You, me and everyone we smell: Do new unisex scents mean the fragrance industry is finally embracing progress?
For the better part of the past century, the conventional wisdom — or at least that spouted by the fragrance industry — was that scents were inherently feminine or masculine. It’s a matter of simple biology, of course: the so-called finer sex favours fruits and florals, while manly men everywhere prefer the rugged scents of nature and strong spices.
But just like the age-old gender myth that girls fancy pink and boys blue, the idea that fragrances should be segregated by sex is ripe for a challenge. Take Moschino’s Toy, Lady Gaga’s Eau de Gaga and Pharrell’s Girl: all are among a crop of new scents designed for a unisex market.
“Many fragrances are moving away from gendered boundaries, and many of the of top sellers in our portfolio are presented to both men and women alike — including Creed, Frederic Malle, Acqua di Parma, By Kilian and Byredo,” says Wayne Peterson, Holt Renfrew’s division vice-president of cosmetics.
The trend is on point with the evolution of gender roles. Why can’t a woman relish the smell of musk and tobacco? Or a man wish to smell like a rose? “The fragrance world is reflecting a larger cultural shift,” Peterson says.
“Fragrance has evolved, just like women’s and men’s roles in society. People are a lot more open-minded today,” says Jamie Petrovic, regional training executive for Elizabeth Arden, which owns the fragrance brands of Britney Spears, Juicy Couture, John Varvatos, Elizabeth Taylor, Halston, Taylor Swift and more. “Rather than worrying about whether a scent is labelled for men or women, consumers are more concerned about what notes suit their personality and work best on their skin.”
In addition to the recent popularity of unisex perfume, Petrovic also notices more women using “men’s” colognes and vice versa: “There are no rules in the fragrance world anymore.” It’s all about expressing your authentic self versus artificially squeezing into preordained categories.
The unisex fragrances hitting shelves today combine layers of woody and floral notes: Moschino’s Toy has tones of sandalwood and musk in the base and notes of lavender and hawthorn petals in the centre. Pharrell’s Girl includes notes of lavender, white pepper, iris, violet and cedar.
A writer for The Cut website seemed particularly thrown by this concept, though, in her recent review of Girl. “In [Pharrell’s] latest effort … he tries to smell like girls. Or have girls smell like girls. Or maybe have girls and boys smell like girls and boys. It’s a bit confusing,” she writes.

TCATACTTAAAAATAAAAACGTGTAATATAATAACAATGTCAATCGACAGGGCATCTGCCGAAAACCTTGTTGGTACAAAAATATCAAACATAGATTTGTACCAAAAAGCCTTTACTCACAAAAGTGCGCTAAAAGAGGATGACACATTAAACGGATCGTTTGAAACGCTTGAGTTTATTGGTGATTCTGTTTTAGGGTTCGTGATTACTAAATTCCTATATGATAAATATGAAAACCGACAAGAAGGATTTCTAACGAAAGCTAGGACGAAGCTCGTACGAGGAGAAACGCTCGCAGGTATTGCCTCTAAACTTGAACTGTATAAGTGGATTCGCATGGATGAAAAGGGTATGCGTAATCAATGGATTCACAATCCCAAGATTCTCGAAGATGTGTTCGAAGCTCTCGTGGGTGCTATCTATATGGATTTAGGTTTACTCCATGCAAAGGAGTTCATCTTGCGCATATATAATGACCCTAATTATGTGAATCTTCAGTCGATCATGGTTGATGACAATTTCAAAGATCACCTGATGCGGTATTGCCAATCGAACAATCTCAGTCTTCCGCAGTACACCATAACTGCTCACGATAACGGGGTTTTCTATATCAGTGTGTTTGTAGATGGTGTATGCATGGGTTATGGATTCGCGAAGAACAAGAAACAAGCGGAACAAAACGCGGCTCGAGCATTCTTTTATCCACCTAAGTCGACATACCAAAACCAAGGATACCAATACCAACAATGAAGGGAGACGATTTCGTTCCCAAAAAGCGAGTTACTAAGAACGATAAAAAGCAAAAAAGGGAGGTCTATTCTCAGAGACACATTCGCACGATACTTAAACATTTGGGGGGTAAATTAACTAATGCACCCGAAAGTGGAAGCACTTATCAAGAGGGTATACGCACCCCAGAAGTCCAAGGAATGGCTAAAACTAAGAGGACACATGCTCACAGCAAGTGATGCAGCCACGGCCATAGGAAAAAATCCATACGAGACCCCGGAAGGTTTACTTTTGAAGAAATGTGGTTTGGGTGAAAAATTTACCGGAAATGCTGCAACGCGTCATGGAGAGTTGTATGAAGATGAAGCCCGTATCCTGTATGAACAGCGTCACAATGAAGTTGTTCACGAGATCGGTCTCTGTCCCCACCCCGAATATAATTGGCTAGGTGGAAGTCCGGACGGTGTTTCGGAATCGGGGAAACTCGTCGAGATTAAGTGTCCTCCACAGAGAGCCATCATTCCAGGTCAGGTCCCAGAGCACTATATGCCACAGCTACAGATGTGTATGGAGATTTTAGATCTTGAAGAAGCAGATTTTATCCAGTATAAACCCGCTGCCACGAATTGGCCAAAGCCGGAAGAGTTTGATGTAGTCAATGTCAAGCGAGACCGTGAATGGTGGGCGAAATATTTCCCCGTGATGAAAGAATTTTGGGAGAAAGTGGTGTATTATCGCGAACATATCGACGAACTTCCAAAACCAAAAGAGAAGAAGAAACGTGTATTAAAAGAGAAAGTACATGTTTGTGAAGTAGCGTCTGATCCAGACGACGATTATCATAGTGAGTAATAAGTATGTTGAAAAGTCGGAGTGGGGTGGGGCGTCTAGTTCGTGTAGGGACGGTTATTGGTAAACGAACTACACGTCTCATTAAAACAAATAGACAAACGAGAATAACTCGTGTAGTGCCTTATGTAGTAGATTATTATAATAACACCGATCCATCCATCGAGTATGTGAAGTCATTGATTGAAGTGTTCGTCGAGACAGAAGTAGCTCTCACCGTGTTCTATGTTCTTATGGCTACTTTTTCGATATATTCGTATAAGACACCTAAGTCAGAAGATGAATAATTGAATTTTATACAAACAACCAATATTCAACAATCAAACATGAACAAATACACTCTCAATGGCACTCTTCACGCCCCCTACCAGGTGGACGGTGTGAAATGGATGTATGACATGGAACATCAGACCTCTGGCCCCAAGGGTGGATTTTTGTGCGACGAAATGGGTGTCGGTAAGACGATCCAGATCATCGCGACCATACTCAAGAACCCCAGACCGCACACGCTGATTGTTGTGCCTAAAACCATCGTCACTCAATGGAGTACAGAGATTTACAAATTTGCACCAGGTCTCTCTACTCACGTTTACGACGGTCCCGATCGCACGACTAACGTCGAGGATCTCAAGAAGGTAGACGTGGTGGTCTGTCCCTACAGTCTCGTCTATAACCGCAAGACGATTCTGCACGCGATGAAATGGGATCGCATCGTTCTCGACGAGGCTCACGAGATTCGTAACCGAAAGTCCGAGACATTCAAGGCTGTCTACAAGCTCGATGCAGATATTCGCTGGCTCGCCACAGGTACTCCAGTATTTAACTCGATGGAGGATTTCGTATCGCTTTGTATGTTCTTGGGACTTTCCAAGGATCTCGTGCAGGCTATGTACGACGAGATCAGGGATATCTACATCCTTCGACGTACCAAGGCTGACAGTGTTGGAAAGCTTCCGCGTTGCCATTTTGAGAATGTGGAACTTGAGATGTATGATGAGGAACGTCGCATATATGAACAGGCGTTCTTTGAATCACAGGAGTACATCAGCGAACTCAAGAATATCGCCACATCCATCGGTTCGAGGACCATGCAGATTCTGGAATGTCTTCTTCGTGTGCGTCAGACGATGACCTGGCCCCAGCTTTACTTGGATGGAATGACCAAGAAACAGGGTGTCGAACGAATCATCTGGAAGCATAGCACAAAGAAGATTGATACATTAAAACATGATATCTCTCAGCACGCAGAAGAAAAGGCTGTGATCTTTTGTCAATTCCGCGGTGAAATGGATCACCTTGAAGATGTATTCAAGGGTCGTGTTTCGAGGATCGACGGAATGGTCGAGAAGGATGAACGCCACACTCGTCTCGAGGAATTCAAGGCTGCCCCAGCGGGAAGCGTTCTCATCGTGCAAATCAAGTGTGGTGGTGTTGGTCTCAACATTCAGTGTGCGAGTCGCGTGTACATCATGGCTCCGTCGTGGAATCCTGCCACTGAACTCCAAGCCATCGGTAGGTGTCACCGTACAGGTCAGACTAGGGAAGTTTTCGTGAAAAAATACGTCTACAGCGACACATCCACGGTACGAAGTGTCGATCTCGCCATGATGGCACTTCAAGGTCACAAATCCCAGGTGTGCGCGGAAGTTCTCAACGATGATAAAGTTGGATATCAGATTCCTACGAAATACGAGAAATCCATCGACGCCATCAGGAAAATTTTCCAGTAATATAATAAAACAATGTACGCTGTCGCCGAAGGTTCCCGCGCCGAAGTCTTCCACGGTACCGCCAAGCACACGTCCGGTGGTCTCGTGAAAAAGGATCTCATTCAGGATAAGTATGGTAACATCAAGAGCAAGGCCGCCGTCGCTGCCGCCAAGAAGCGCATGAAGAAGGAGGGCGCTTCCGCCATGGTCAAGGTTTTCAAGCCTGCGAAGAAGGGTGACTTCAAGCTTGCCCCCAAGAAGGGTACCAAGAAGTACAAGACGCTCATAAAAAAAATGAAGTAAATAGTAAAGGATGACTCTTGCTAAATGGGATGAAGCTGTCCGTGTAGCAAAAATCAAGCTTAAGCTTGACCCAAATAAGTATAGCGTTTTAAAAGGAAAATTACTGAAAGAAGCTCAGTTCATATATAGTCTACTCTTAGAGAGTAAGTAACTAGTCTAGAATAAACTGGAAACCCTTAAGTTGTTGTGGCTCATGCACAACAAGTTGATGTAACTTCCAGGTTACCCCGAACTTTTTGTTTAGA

But Pharrell is by no means the first to create a gender-bending scent. The entire notion of gendered fragrances — distinct girl smells and boy smells — is a relatively modern and Western one. “We’ve been shaped to think a certain way about fragrances — what a man or woman should smell like,” Petrovic says.
In the Middle East, for example, it’s common for men in to wear rose-based fragrances. In India, both sexes choose scents with notes of jasmine, henna flowers and sandalwood. (For a historical context, both men and women in ancient Greece perfumed themselves with the scented oils of flowers, spices and fruits.)
“It wasn’t until the suffrage movement, when women started to work and could afford finer fragrances on their own, that marketers thought to give scents a more feminine tone,” says Marian Bendeth, a global fragrance expert and owner of the Toronto-based consulting company Six Scents.
Modern fragrance ads play into predictable, overused stereotypes: dominant men and objectified, sexualized women. Brands sell males fragrances that promise to exude power and females fragrances that pledge to seduce. But consumers are starting to look beyond the marketing and, well, just follow their noses.
A 2012 study by Anna Lindqvist in the Journal of Sensory Studies exposed a clear disconnect between how brands market fragrances by gender and how people actually react to them. She found blindfolded participants of both sexes tend to favour the same perfumes, and those fragrances tend to be neither stereotypically masculine nor feminine.
“Not all fragrance is to attract a partner, even though it’s marketed that way,” Bendeth says. “Your main concern should be how does it make you feel? Where does it take you?”
As consumers begin use fragrance to express themselves rather than claim membership in cookie-cutter gender roles, Bendeth says the notion of a “signature scent” is passé. “People don’t wear just one fragrance anymore; they have a wardrobe of fragrances.”
That wardrobe often includes scents that fall in a variety of places on the gender spectrum. What one wears to the offices isn’t necessarily what one wears to the movies or in bed with a partner. Just as we don’t yet live in a post-gender society, fragrances specific to men and women aren’t likely to disappear any time soon.
When I discussed Pharrell’s fragrance with a male friend, he bristled: “Pharell’s giant hat may have a lot of powers, but getting ‘dude bros’ to wear a scent called Girl isn’t one of them.”
What unisex scents do provide, though, is a third category in fragrance — one of the most intimate ways we can to express ourselves. “It’s all about choice,” Petrovic says. “Women don’t have to smell like delicate fruits anymore.”
This article originally appeared in the National Post.